Saturday, July 26, 2014

Helpful Free Motion Quilting (fmq) Resources!

Let me start by saying that I was born without a single artistic bone in my body. I never realized that I could be creative until I started quilting this past year (made my first quilt in 2013). So here is a little disclaimer: If I can quilt, you can too!

I started sewing when I was ten. I was in 4-H and made a bunch of garments for projects. So when I took my first quilting class this past spring, the cutting and piecing portion of quilting seemed pretty intuitive to me. I fell in love with the process and how therapeutic it was. It offered me a peace and joy that garment making never did. Not that I don't enjoy garment making. If I had more time I would love to be able to sew all of my own clothes. Quilt making just feels more natural to me. It doesn't matter how my day has gone, if I come home and turn on music, sip on some rejuvenating coffee and start working on my current WIP I can get lost in a completely different world. Garment making is a means to a great end for me (look at my outfit!). But quilting is a realm where my hands just take over and all of the day's previous thoughts just melt away.

Enough on that little tangent...As I immersed myself on the world wide web I found the limitless possibilities for me in the creation of modern quilts. Along with modern quilts, comes free motion quilting. I was intrigued, but really scared. It was unlike anything I've ever done! I thought, I can't even draw a stick figure-how am I suppose to make designs on a sewing machine? My first attempts were absolutely pathetic! But I knew this was something that I wanted to learn. Although, I'm not even close to being a "pro" I'd like to share some of the resources/tips that I have found useful in this past year. 

First off, practice, PRACTICE, PRACTICE!!! Although books, video tutorials, a new sewing machine, and other tools have helped, it has taken me almost a year of practice on scrap quilt sandwiches that I made before I was comfortable with fmq on an actual project. Along with practicing, remember to persevere and not to be too critical of yourself. It is very awkward at first, like you may already know. Not only are you trying to draw designs using a fast moving needle but you are probably trying to figure out your machine's tensions, and how to wrestle such a big quilt on a small machine. Another great way to practice is by doodling designs you want to learn. I got this great advice from Angela Walters. Doodling will help you get down a certain design and help to you to figure out how to consistently fill in all of the space on your quilt.  Maybe I'm watching tv, so I'll just pull out a sketchbook, colored pencils and bring up Pinterest on my Ipad and search for a quilting design I want to practice and get at it! Angela Walter's new book, Free Motion Quilting Workbook shows you how to go about that process.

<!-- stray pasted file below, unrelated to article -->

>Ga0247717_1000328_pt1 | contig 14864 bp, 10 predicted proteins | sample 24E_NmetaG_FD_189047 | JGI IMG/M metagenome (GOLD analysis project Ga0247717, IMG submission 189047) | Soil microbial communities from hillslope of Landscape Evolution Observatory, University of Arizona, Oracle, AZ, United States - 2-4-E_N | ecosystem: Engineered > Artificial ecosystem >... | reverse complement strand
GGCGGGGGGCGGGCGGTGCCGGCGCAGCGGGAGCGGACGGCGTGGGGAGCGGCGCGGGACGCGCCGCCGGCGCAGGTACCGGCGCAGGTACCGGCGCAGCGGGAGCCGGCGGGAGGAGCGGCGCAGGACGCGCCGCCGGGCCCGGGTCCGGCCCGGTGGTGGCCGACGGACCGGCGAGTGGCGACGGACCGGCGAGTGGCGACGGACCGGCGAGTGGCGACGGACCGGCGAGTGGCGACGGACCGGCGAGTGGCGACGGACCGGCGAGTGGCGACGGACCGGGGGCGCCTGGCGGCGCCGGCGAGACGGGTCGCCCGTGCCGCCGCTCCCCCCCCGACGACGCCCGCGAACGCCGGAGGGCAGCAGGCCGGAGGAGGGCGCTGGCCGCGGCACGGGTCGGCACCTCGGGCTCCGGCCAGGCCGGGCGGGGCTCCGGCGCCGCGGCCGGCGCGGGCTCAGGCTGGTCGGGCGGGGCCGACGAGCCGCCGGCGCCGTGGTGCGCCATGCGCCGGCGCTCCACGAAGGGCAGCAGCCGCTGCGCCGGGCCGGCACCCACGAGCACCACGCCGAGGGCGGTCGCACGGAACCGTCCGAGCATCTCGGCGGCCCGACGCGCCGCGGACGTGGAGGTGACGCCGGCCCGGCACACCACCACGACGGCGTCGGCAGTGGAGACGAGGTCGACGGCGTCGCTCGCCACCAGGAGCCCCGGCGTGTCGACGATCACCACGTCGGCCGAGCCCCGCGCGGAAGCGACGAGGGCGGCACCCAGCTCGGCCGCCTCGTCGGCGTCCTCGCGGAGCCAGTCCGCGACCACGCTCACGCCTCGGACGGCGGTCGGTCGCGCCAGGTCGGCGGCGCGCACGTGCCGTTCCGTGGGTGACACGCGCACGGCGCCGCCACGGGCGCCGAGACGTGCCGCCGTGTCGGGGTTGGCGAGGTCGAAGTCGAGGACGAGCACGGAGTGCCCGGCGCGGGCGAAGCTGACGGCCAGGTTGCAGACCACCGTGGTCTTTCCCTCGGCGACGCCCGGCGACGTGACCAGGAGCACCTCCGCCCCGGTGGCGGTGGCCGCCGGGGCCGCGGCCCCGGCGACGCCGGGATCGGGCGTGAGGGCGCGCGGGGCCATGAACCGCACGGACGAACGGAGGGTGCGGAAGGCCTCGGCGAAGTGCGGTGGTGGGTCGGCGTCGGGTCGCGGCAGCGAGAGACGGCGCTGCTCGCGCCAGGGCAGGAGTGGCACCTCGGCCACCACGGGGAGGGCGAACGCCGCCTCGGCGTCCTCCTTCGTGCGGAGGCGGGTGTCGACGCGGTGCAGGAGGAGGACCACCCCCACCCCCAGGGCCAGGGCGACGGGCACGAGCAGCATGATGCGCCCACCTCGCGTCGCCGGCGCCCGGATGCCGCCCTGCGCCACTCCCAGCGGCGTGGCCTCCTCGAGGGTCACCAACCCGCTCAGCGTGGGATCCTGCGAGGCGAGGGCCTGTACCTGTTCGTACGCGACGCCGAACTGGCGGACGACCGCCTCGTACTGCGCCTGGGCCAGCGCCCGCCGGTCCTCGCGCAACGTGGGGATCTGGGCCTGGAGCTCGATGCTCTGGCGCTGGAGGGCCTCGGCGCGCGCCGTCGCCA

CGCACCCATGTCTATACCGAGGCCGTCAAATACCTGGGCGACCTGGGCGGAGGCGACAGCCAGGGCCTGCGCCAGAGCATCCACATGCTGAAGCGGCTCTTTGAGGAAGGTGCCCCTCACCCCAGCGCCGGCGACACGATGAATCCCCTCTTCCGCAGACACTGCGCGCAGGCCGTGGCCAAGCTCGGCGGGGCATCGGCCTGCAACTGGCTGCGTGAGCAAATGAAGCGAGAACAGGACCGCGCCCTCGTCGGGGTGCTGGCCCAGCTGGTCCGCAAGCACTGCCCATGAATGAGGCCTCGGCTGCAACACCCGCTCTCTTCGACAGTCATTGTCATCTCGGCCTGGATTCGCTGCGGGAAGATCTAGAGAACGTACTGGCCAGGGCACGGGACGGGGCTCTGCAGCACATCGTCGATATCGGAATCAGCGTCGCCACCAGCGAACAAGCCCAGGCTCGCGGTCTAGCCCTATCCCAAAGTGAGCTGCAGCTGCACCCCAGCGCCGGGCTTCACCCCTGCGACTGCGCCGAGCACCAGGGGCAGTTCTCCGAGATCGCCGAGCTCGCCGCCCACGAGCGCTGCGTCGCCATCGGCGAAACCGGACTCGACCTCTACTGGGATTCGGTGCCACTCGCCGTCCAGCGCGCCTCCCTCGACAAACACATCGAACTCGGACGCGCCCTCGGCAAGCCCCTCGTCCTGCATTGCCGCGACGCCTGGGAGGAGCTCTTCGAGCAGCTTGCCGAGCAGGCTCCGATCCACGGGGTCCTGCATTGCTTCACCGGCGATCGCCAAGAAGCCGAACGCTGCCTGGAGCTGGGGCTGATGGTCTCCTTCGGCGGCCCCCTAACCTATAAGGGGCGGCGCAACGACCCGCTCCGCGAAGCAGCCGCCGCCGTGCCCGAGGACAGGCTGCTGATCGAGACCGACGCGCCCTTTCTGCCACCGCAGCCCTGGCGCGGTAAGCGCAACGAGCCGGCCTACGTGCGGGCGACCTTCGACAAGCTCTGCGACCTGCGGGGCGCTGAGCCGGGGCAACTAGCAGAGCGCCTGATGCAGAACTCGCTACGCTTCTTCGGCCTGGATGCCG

My favorite sources of inspiration are Angela Walters and Leah Day. They are amazing quilters who have dedicated a lot of time to teaching people about this artform. One day I hope to be half as good as them! (Click on logos for links to their webpages)

They are great teachers and both teach a number of classes on Craftsy. The classes do cost money, but they are definitely worth the money. All of the classes I've taken have been very in depth and informational. They have given me the confidence to do things I don't think I really could have on my own.
If you are new to fmq and still haven't felt that "oneness" with your machine for fmq (I'm laughing in my head at the way I worded this because there are many times I wanted to throw my machine across the room) I would take Leah Day's class Free Motion Quilting A Sampler. It walks through foundational tips you need to know before diving in and presents 15 different designs. Make sure you use the link from her website because it gives you 50% off! (Click on picture for a link).

Once you feel a little less awkward with fmq I would progress to Angela Walter's classes that focus on different designs and how to incorporate them into your quilts. I'm currently enrolled in Dot-to-Dot Quilting and Machine Quilting: Small Changes, Big Variety (links in pictures).

These have been the most helpful teaching resources for me thus far. Stay tuned for my next post on some of the helpful products I use in fmq and as I talk about what to look for in a sewing machine for quilting :)
Happy quilting!

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